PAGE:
Friday, January 16, 2015

Torrential Rains - Carole's Post

The rain began on Saturday.  It's the rainy season so it was hardly unexpected.  In fact, it seems to rain every day, though only for a short while and then we see the sun for much of the day.  The rains came late this year so the Malawians were grateful that their maize fields and gardens were receiving the much-needed water. The rains continued through the night and throughout Sunday, then all night and all day Monday.  When we would go to bed, we could hear the water pounding the pavement and the overflowing gutters.  We would wake up to the same sound and hear it all day long.  We managed to take the sisters shopping Monday morning but skipped the street market, which appeared to be dead anyway.  All afternoon we stayed inside.  Monday night, the rain still had not abated.  It was a hard, ferocious rain now accompanied by intense winds.  "Monsoon weather" we thought.  Every day we lost electricity or water for 12-15 hours.  "Water, water, everywhere, nor any drop to drink" took on a new meaning.
We began to wonder that night about the members on Soche, high up on the hill.  
Tuesday morning we were glad we had a zone meeting so we could get out and feel like missionaries again.  Yet when we reached the Blantyre building and talked with the elders and sisters, we realized that there were some serious problems for the members though no one really had the details.  George headed out to check on the Nthenda family and I stayed behind though it was difficult to focus on the missionary presentations. 

When George called, I knew it wasn't good.  He came back to get me and we went home to quickly change into our jeans and practical shoes for the nastiness outside.  Then we headed for Manga where fortunately there is a paved road most of the way up the high hill where the Nthendas live. Only five days earlier I had gone to visit Sister Nthenda to see if I could help her with her upcoming Primary lesson.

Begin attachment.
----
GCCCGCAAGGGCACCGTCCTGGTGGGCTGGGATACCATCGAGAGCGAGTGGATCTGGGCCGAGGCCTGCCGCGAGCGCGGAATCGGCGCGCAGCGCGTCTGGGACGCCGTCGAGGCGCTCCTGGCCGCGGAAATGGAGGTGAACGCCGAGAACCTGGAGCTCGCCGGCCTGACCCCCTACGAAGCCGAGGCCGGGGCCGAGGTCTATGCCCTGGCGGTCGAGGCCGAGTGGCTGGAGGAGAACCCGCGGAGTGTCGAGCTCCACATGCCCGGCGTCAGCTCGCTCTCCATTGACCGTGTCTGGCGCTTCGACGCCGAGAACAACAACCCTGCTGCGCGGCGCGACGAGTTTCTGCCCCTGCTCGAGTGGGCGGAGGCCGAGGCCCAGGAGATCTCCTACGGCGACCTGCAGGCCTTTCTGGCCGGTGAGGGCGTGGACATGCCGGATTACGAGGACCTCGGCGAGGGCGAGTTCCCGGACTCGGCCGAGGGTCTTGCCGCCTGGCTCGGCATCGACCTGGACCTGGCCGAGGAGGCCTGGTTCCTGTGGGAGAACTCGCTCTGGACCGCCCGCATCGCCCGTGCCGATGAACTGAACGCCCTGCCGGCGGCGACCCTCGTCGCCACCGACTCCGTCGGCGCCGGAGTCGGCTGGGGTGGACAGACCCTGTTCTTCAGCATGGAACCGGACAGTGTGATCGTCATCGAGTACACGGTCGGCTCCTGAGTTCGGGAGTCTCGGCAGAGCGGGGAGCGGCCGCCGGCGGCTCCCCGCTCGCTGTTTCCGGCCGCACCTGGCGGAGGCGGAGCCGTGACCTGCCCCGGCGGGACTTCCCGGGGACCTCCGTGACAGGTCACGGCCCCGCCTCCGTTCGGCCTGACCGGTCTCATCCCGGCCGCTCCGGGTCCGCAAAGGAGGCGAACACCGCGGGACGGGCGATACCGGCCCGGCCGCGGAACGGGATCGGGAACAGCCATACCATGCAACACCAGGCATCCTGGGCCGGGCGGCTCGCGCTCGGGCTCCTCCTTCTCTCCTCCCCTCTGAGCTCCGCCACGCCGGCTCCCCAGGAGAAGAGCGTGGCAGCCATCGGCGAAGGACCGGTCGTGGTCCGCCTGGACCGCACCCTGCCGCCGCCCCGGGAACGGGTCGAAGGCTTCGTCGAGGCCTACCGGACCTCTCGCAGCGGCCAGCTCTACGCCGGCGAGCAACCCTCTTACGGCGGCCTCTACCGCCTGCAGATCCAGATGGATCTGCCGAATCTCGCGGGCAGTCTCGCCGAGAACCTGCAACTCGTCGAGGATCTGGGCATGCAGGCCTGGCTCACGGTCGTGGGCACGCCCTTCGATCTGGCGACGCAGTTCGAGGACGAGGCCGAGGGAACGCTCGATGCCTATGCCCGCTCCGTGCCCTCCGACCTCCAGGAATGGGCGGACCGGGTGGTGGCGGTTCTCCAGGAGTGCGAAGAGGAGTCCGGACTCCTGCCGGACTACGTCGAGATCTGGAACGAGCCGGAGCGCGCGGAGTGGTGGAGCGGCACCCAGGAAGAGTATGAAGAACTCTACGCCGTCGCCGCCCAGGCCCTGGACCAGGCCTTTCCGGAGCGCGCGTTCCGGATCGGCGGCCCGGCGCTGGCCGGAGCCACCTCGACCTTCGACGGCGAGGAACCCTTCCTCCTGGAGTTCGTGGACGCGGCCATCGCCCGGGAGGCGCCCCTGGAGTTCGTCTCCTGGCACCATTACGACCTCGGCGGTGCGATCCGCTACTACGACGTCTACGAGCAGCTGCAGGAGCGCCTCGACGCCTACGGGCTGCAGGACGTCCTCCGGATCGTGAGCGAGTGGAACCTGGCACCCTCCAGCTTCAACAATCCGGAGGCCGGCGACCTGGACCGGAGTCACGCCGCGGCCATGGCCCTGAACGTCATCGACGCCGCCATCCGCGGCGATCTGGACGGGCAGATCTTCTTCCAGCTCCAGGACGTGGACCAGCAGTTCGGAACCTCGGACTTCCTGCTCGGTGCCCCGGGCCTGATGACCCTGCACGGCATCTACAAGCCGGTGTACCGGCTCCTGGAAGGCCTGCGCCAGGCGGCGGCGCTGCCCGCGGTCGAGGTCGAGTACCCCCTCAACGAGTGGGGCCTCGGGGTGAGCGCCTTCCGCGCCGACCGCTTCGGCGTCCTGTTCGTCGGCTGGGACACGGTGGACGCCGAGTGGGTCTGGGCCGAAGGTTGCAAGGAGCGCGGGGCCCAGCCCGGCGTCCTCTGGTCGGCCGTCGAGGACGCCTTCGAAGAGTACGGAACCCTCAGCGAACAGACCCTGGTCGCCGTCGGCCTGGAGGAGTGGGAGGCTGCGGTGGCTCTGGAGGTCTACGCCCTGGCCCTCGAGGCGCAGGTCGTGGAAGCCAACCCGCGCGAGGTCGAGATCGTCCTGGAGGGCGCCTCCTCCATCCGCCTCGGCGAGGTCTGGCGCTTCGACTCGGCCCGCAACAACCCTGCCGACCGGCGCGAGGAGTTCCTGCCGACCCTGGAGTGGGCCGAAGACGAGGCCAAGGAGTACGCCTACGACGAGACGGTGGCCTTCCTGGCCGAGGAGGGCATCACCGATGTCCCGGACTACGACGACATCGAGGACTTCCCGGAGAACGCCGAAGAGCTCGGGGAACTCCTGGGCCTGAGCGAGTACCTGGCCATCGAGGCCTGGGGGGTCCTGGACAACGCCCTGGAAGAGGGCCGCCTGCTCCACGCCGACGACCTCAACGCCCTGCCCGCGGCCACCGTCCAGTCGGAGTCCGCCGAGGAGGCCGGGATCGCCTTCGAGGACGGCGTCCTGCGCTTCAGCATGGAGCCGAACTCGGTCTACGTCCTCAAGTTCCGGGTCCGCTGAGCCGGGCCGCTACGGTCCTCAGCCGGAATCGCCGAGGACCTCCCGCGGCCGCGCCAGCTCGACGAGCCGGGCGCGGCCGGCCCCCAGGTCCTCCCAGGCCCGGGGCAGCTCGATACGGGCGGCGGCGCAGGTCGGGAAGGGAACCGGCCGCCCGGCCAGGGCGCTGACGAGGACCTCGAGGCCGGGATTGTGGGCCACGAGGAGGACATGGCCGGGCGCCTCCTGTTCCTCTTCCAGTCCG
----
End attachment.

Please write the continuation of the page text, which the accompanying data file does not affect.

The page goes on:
I had approached her house unannounced and found Sister Nthenda studying her Primary lesson along with daughter Towera and her brother-in-law Earnest.  We sat outside in the nice weather.

These are pictures of her house from an earlier visit.

However, when we parked the car, the Nthendas were no longer in their house because it looked like this.
The wind had picked up the roof and thrown it to the side.  
The "uncooked bricks" and mud mortar had come crashing down about 3:00 AM.  Fortunately, the Nthenda family escaped and managed to make their way to another partially finished home up the hill.  They tried to call us at 5:00 AM but we didn't hear the call.  By the time we arrived, they had salvaged most of their belongings and had carried them to the large unfinished nearby home.
The family, in addition to many we didn't know, were just sitting in silence when we arrived, but they had made plans to move in with Sister Nthenda's mother, about 6 kilometers away close to Limbe, and so we decided to start loading up. 
Brother Nthenda, who is a welder by trade, is in the aqua rain suit.
 He salvaged everything he possibly could.
George is loading up the truck for our first run.
I carried out a backpack and several totes.  One had a small teddy bear sticking out on top. Brother Nthenda sat in the back seat with daughter Towera and two nephews.

The road didn't look too bad at first though we saw much damage on the sides.

After seeing all the downed trees, George and I both commented on how it was not unlike Woodinville after a big storm.  However, there was no sound of chain saws.  In Malawi, it is manpower with machetes only.  The destruction of the houses and small shops was heartbreaking.
The further we drove, the worse the roads became, until both George and I were practically holding our breaths.  The rains had left many, many jagged rocks exposed in deep ditches that would traverse the roads.  At one point it felt like we were driving down a waterfall.  We eventually ended up in some open areas but the ground was so saturated it could not hold any more water.  This was the first stall.




It took about fifteen minutes to get us on our way again.



When we got about as far as we could drive, we unloaded and hiked across fields to get to our destination.



We passed many collapsed walls and displaced roofs.
Then it was back to the car for a second run.  We thought we would try another way to get out to avoid some of the more treacherous roads.  Unfortunately we hit soft dirt again.